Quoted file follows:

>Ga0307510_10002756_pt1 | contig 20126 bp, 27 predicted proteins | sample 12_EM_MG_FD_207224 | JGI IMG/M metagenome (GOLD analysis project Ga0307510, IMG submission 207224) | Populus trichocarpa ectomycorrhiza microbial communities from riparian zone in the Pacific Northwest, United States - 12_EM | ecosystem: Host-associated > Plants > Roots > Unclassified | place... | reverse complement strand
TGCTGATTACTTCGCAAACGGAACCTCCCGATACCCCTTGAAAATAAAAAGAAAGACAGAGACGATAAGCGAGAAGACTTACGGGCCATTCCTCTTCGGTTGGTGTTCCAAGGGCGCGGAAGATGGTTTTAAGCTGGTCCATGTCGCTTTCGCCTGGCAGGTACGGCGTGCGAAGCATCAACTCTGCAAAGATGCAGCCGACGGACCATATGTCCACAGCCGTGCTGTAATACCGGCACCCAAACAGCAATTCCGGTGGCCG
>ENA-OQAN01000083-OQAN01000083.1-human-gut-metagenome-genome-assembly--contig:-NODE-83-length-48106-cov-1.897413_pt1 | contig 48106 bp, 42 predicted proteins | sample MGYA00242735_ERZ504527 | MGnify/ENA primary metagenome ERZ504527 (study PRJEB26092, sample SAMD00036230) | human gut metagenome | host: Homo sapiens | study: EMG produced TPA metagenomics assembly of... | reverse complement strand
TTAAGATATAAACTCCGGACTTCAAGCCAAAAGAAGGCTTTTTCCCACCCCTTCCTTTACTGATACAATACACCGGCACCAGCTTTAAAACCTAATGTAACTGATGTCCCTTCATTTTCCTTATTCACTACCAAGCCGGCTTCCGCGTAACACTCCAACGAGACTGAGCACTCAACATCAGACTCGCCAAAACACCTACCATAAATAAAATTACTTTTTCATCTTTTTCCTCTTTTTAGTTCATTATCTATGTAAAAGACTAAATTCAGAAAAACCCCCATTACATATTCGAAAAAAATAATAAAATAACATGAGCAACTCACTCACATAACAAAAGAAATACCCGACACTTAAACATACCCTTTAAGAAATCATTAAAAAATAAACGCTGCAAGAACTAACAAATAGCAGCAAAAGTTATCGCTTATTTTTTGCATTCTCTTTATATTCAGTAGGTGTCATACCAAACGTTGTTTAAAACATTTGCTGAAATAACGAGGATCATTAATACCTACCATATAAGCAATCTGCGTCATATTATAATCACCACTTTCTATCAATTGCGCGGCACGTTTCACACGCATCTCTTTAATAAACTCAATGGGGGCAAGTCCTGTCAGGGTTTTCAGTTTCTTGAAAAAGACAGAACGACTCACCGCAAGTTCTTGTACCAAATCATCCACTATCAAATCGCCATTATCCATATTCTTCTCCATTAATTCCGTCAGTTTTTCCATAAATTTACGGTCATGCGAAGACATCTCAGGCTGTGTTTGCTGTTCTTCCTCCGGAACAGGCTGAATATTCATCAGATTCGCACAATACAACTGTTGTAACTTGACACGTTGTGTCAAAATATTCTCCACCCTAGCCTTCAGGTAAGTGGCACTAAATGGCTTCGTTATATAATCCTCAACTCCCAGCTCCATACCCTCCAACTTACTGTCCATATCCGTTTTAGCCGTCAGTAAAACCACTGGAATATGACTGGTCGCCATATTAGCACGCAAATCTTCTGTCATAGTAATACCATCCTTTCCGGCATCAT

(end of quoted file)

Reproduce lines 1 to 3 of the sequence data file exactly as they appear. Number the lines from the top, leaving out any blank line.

>Ga0307510_10002756_pt1 | contig 20126 bp, 27 predicted proteins | sample 12_EM_MG_FD_207224 | JGI IMG/M metagenome (GOLD analysis project Ga0307510, IMG submission 207224) | Populus trichocarpa ectomycorrhiza microbial communities from riparian zone in the Pacific Northwest, United States - 12_EM | ecosystem: Host-associated > Plants > Roots > Unclassified | place... | reverse complement strand
TGCTGATTACTTCGCAAACGGAACCTCCCGATACCCCTTGAAAATAAAAAGAAAGACAGAGACGATAAGCGAGAAGACTTACGGGCCATTCCTCTTCGGTTGGTGTTCCAAGGGCGCGGAAGATGGTTTTAAGCTGGTCCATGTCGCTTTCGCCTGGCAGGTACGGCGTGCGAAGCATCAACTCTGCAAAGATGCAGCCGACGGACCATATGTCCACAGCCGTGCTGTAATACCGGCACCCAAACAGCAATTCCGGTGGCCG
>ENA-OQAN01000083-OQAN01000083.1-human-gut-metagenome-genome-assembly--contig:-NODE-83-length-48106-cov-1.897413_pt1 | contig 48106 bp, 42 predicted proteins | sample MGYA00242735_ERZ504527 | MGnify/ENA primary metagenome ERZ504527 (study PRJEB26092, sample SAMD00036230) | human gut metagenome | host: Homo sapiens | study: EMG produced TPA metagenomics assembly of... | reverse complement strand